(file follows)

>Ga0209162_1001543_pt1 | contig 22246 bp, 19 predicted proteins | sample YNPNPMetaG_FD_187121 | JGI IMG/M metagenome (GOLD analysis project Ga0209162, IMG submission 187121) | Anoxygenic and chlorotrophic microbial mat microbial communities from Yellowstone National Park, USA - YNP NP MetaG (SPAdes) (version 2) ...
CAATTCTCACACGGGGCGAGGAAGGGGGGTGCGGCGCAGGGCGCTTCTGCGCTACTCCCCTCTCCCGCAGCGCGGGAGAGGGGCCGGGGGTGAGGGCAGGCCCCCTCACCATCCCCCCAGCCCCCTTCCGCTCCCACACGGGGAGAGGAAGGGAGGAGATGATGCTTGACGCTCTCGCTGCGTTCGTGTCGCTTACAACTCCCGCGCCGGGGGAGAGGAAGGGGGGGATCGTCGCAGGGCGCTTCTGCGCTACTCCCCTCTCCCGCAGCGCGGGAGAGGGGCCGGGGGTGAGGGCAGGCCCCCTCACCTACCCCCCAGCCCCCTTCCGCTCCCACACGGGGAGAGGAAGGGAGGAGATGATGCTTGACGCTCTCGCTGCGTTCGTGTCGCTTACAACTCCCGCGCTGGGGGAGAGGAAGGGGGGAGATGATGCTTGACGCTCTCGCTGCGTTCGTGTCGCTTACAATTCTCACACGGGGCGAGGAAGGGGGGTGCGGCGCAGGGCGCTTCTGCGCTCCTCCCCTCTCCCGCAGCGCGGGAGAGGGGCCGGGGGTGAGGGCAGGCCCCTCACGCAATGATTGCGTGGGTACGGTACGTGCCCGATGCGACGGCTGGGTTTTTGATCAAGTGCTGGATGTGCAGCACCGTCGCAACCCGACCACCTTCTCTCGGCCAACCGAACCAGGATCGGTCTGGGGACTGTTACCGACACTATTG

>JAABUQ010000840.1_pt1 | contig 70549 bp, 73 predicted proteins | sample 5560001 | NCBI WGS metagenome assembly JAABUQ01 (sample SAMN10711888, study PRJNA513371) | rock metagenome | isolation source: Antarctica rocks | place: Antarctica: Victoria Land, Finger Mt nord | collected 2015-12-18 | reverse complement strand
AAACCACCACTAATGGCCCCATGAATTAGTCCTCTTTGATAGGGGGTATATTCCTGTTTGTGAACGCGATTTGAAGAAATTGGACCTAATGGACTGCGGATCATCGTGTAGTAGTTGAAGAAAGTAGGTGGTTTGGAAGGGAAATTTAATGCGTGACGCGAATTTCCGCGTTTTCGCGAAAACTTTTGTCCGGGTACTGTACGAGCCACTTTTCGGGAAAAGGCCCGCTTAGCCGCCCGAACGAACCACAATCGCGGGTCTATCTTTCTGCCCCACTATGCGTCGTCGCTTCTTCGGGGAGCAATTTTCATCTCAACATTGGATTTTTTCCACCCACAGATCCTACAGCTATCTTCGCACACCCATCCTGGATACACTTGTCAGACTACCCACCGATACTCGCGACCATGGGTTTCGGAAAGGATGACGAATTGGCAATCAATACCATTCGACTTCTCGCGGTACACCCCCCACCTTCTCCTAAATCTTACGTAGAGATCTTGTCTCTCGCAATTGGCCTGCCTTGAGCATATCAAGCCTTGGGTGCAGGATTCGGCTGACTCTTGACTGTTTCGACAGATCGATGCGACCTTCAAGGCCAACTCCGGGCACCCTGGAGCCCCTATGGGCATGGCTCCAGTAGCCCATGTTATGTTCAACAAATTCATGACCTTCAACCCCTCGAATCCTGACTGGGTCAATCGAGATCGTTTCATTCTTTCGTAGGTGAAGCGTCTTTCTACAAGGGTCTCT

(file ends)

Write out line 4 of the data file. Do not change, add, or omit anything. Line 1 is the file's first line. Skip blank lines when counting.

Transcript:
AAACCACCACTAATGGCCCCATGAATTAGTCCTCTTTGATAGGGGGTATATTCCTGTTTGTGAACGCGATTTGAAGAAATTGGACCTAATGGACTGCGGATCATCGTGTAGTAGTTGAAGAAAGTAGGTGGTTTGGAAGGGAAATTTAATGCGTGACGCGAATTTCCGCGTTTTCGCGAAAACTTTTGTCCGGGTACTGTACGAGCCACTTTTCGGGAAAAGGCCCGCTTAGCCGCCCGAACGAACCACAATCGCGGGTCTATCTTTCTGCCCCACTATGCGTCGTCGCTTCTTCGGGGAGCAATTTTCATCTCAACATTGGATTTTTTCCACCCACAGATCCTACAGCTATCTTCGCACACCCATCCTGGATACACTTGTCAGACTACCCACCGATACTCGCGACCATGGGTTTCGGAAAGGATGACGAATTGGCAATCAATACCATTCGACTTCTCGCGGTACACCCCCCACCTTCTCCTAAATCTTACGTAGAGATCTTGTCTCTCGCAATTGGCCTGCCTTGAGCATATCAAGCCTTGGGTGCAGGATTCGGCTGACTCTTGACTGTTTCGACAGATCGATGCGACCTTCAAGGCCAACTCCGGGCACCCTGGAGCCCCTATGGGCATGGCTCCAGTAGCCCATGTTATGTTCAACAAATTCATGACCTTCAACCCCTCGAATCCTGACTGGGTCAATCGAGATCGTTTCATTCTTTCGTAGGTGAAGCGTCTTTCTACAAGGGTCTCT